Bonds, Parks, and Libraries

In November, Houston voters will be asked to approve a $495 million bond referendum. Mayor Turner wants $159 million in public safety bonds, $104 million for parks, $109 million for general government improvements, and $123 million for libraries.

Apparently, Turner thinks that the city’s irresponsible management of taxpayer money is justification for getting more money to mismanage. Rather than approving the bonds, voters should be demanding that the city quit wasting our money on things like parks and libraries. Both parks and libraries should be privatized. That alone would eliminate nearly half of the money Turner wants to take from Houstonians.

It is immoral to force taxpayers to subsidize the recreation and education of others. Those who wish to use parks or libraries should be the ones paying for them, not taxpayers.

There are countless examples of privately operated parks and libraries. Disneyland, Sea World, and Thousand Trails are a few examples. And consider The Woodlands, just north of Houston. This privately developed community has 125 forested parks and two hundred miles of hike and bike trails, in addition to dozens of lakes and ponds. Encompassing 23.4 square miles, The Woodlands has nearly eight thousand acres of green space.  Similarly, developers across the nation frequently include parks, walking paths, and lakes in their developments. If taxpayers weren’t forced to pay for our socialized park system, they would have more money to spend on visiting private parks.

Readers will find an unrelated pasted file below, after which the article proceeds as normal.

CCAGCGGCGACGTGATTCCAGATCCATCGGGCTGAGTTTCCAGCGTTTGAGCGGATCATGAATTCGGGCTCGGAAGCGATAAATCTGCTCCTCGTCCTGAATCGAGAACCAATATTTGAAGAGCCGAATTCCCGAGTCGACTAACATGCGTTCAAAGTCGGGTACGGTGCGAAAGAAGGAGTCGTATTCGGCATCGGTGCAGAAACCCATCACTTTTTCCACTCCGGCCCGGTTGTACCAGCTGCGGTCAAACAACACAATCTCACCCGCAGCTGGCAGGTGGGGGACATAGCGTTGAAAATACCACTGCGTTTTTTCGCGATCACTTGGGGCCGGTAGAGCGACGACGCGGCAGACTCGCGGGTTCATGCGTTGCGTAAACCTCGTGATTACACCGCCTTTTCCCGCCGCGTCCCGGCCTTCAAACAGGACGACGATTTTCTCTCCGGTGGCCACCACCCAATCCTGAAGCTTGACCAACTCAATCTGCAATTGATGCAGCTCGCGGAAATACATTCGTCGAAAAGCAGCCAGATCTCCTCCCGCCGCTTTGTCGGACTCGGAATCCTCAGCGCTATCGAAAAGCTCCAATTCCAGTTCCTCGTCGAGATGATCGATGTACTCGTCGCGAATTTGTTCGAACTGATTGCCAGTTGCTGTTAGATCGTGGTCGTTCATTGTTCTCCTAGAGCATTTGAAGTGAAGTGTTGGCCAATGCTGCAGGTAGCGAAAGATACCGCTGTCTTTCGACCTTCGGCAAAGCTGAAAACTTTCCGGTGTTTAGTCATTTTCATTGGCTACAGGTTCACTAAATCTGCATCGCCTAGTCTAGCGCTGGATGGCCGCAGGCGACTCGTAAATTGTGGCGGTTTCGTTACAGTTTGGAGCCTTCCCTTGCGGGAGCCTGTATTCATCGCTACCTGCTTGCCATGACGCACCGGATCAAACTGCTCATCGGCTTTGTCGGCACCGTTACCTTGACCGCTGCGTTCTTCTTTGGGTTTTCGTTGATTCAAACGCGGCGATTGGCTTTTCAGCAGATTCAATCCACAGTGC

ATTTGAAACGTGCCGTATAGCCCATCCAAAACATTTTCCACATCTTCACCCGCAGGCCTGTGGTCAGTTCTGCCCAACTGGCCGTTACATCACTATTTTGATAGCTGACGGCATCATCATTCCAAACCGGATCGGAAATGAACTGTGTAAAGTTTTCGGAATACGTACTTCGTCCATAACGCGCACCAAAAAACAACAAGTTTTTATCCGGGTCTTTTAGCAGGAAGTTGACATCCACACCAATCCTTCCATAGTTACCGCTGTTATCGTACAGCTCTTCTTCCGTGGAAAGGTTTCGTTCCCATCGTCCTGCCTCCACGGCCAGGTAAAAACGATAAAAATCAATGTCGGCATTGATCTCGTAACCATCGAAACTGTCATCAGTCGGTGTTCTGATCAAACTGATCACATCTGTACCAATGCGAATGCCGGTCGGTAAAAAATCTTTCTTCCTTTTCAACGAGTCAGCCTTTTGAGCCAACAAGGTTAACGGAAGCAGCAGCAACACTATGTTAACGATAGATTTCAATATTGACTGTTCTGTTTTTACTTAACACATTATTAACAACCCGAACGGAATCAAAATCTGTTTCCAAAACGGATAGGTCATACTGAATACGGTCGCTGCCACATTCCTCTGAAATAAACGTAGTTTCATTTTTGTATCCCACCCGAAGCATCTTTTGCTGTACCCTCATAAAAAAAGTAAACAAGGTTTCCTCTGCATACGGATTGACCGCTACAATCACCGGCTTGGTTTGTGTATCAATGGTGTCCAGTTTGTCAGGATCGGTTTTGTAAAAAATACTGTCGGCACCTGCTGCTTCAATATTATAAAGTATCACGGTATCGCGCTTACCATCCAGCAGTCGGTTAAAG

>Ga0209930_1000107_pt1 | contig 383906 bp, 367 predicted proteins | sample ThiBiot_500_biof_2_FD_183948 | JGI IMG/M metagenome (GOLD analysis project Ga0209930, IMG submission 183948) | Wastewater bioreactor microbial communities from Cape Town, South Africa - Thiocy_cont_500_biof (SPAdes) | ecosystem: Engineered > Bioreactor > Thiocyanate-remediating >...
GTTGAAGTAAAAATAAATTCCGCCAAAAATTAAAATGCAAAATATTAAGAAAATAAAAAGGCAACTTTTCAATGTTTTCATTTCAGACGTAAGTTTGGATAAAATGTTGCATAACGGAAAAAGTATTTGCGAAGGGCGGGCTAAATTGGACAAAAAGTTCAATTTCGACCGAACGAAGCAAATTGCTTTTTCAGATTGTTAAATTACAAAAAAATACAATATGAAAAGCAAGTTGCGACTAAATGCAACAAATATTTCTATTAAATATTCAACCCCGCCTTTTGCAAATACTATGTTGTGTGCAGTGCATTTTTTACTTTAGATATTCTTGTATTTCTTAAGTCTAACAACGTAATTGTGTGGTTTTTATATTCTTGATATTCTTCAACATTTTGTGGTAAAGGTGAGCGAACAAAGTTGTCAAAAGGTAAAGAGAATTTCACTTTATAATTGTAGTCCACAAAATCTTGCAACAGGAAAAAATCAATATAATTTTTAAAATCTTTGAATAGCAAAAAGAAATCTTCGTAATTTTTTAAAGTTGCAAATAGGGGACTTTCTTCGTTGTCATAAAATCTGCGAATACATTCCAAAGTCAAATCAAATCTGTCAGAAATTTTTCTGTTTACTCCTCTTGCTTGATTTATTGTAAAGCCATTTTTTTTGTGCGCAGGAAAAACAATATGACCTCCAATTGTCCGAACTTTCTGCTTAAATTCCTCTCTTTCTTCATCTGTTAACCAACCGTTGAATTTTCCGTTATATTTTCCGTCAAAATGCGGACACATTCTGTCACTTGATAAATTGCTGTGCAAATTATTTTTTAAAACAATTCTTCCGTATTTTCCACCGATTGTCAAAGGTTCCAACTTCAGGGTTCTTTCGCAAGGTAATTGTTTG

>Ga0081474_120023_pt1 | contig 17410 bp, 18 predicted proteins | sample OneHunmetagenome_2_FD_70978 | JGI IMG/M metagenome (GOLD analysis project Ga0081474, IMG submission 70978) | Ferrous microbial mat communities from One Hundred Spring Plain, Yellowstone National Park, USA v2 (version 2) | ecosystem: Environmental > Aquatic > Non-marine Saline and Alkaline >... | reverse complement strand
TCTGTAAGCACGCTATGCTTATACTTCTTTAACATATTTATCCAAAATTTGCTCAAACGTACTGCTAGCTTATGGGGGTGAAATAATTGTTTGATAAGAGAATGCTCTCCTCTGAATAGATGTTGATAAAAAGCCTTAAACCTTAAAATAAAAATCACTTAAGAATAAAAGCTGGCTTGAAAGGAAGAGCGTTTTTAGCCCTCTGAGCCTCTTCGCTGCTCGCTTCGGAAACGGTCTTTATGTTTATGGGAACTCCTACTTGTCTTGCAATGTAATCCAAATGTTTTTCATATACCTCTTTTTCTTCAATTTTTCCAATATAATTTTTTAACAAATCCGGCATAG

The same is true of libraries. The first lending library in America, the Library Company of Philadelphia, was founded in 1731 by Benjamin Franklin. Supported by subscriptions, members were motivated to join the undertaking as a means to pool resources for the purpose of purchasing a collection of books that they could not individually afford. The Library Company continues to operate as a subscription library today.

Similar libraries were established throughout colonial America. For example, the Charleston Library Society was founded in 1748, the Providence Library Company was established in 1753, and the New York Society Library was founded in 1754. These membership libraries were seen as a way for individuals to voluntarily work together to the mutual benefit of all involved.

Or consider Kindle Unlimited, which is a lending service offered by Amazon. For $10 a month, a reader can have up to ten books at a time. If he wants to borrow another book, he simply “returns” one.

Returning to the bond referendum, Mayor Turner wants $109 million for “general government improvements.” The best way to improve government is to limit it to the protection of individual rights. And a step in that direction would be privatizing parks and libraries.

Those who value parks and libraries will voluntarily pay for them. And those who don’t value them should be free to spend their money as they choose.

 

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